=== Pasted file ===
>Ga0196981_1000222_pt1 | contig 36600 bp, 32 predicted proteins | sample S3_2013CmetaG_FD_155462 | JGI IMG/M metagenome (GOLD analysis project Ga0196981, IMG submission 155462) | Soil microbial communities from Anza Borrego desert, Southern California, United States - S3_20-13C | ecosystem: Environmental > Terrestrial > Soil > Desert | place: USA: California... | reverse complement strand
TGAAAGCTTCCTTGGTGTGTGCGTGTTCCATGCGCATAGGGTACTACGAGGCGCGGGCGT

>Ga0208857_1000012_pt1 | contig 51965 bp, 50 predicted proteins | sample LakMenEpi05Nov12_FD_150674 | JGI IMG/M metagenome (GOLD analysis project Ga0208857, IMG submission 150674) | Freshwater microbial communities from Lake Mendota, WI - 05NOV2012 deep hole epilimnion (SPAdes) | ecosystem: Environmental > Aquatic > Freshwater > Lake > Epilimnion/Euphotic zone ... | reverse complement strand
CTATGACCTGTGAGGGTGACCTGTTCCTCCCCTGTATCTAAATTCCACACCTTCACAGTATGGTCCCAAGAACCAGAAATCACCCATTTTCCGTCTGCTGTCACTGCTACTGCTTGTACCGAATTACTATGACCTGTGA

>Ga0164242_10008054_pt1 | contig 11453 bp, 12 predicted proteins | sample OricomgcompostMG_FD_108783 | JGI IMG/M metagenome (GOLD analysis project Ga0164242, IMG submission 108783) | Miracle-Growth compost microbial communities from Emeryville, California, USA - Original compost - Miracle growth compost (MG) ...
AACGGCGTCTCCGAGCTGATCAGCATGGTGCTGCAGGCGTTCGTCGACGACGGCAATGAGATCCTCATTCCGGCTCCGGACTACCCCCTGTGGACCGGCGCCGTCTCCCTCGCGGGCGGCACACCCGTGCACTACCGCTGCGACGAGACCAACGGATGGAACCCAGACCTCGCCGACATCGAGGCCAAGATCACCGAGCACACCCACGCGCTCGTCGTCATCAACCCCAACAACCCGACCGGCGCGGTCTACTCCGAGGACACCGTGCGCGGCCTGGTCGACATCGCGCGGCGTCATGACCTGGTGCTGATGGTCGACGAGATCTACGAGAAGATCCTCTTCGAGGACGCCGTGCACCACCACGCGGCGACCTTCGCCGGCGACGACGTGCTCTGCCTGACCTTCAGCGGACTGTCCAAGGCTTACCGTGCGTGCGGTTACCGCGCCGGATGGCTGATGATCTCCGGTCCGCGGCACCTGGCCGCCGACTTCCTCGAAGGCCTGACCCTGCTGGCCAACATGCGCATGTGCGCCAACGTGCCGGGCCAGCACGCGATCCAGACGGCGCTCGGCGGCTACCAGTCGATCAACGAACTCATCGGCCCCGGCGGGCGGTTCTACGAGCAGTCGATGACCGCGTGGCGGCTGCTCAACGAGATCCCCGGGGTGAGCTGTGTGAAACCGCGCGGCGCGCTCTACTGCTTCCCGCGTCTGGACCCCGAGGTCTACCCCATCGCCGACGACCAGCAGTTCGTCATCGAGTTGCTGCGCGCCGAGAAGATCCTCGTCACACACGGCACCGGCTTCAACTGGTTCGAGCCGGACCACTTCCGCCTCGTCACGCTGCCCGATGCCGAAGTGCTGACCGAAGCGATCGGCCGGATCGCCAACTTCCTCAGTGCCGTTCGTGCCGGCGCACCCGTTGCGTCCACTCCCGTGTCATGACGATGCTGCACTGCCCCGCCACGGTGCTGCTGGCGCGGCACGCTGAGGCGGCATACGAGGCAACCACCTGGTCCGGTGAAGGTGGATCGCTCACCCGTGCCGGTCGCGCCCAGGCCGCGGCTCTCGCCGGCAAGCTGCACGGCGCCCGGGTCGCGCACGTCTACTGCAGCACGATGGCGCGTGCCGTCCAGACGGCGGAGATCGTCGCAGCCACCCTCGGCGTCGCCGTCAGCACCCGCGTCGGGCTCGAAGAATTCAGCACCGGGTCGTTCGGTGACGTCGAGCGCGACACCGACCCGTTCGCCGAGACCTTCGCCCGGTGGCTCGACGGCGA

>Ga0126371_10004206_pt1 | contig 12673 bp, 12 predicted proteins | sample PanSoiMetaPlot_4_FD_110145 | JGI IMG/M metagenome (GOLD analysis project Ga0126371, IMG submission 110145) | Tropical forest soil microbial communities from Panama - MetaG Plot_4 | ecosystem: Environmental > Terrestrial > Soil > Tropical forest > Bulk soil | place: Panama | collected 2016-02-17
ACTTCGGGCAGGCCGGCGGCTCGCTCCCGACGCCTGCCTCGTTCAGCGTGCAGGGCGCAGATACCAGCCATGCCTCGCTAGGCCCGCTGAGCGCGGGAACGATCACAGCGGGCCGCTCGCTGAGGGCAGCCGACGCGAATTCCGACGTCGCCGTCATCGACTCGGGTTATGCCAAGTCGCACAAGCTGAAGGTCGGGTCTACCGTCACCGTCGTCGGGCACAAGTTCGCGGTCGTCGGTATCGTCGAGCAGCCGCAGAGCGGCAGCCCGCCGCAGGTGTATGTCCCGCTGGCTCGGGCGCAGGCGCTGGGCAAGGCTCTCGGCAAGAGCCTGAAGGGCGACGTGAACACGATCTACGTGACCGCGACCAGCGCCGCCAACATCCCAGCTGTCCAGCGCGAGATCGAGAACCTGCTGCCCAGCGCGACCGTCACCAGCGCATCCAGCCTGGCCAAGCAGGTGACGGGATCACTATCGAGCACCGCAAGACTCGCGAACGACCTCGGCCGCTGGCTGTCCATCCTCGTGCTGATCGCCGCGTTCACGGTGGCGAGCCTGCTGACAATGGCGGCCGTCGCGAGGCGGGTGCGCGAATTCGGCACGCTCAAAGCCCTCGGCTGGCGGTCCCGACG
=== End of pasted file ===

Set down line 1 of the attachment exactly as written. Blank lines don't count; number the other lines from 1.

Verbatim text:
>Ga0196981_1000222_pt1 | contig 36600 bp, 32 predicted proteins | sample S3_2013CmetaG_FD_155462 | JGI IMG/M metagenome (GOLD analysis project Ga0196981, IMG submission 155462) | Soil microbial communities from Anza Borrego desert, Southern California, United States - S3_20-13C | ecosystem: Environmental > Terrestrial > Soil > Desert | place: USA: California... | reverse complement strand